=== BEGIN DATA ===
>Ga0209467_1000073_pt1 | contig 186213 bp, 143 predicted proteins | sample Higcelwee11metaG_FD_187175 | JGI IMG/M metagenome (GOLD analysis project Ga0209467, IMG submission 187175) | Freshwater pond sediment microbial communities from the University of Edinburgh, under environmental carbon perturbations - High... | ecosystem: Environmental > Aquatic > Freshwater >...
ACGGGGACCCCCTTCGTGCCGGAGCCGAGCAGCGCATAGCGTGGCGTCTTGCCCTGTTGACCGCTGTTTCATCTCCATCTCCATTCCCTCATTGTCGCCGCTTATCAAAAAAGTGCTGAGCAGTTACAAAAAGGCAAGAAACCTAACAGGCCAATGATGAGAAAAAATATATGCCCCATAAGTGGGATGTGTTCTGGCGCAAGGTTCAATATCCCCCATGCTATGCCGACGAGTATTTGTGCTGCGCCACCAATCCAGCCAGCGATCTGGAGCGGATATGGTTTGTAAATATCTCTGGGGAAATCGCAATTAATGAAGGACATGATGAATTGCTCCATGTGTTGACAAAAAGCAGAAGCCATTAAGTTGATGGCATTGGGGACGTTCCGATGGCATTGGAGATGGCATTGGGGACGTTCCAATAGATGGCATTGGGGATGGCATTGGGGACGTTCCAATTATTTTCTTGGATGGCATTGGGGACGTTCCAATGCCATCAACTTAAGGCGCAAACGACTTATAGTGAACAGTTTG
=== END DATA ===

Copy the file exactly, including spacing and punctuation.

>Ga0209467_1000073_pt1 | contig 186213 bp, 143 predicted proteins | sample Higcelwee11metaG_FD_187175 | JGI IMG/M metagenome (GOLD analysis project Ga0209467, IMG submission 187175) | Freshwater pond sediment microbial communities from the University of Edinburgh, under environmental carbon perturbations - High... | ecosystem: Environmental > Aquatic > Freshwater >...
ACGGGGACCCCCTTCGTGCCGGAGCCGAGCAGCGCATAGCGTGGCGTCTTGCCCTGTTGACCGCTGTTTCATCTCCATCTCCATTCCCTCATTGTCGCCGCTTATCAAAAAAGTGCTGAGCAGTTACAAAAAGGCAAGAAACCTAACAGGCCAATGATGAGAAAAAATATATGCCCCATAAGTGGGATGTGTTCTGGCGCAAGGTTCAATATCCCCCATGCTATGCCGACGAGTATTTGTGCTGCGCCACCAATCCAGCCAGCGATCTGGAGCGGATATGGTTTGTAAATATCTCTGGGGAAATCGCAATTAATGAAGGACATGATGAATTGCTCCATGTGTTGACAAAAAGCAGAAGCCATTAAGTTGATGGCATTGGGGACGTTCCGATGGCATTGGAGATGGCATTGGGGACGTTCCAATAGATGGCATTGGGGATGGCATTGGGGACGTTCCAATTATTTTCTTGGATGGCATTGGGGACGTTCCAATGCCATCAACTTAAGGCGCAAACGACTTATAGTGAACAGTTTG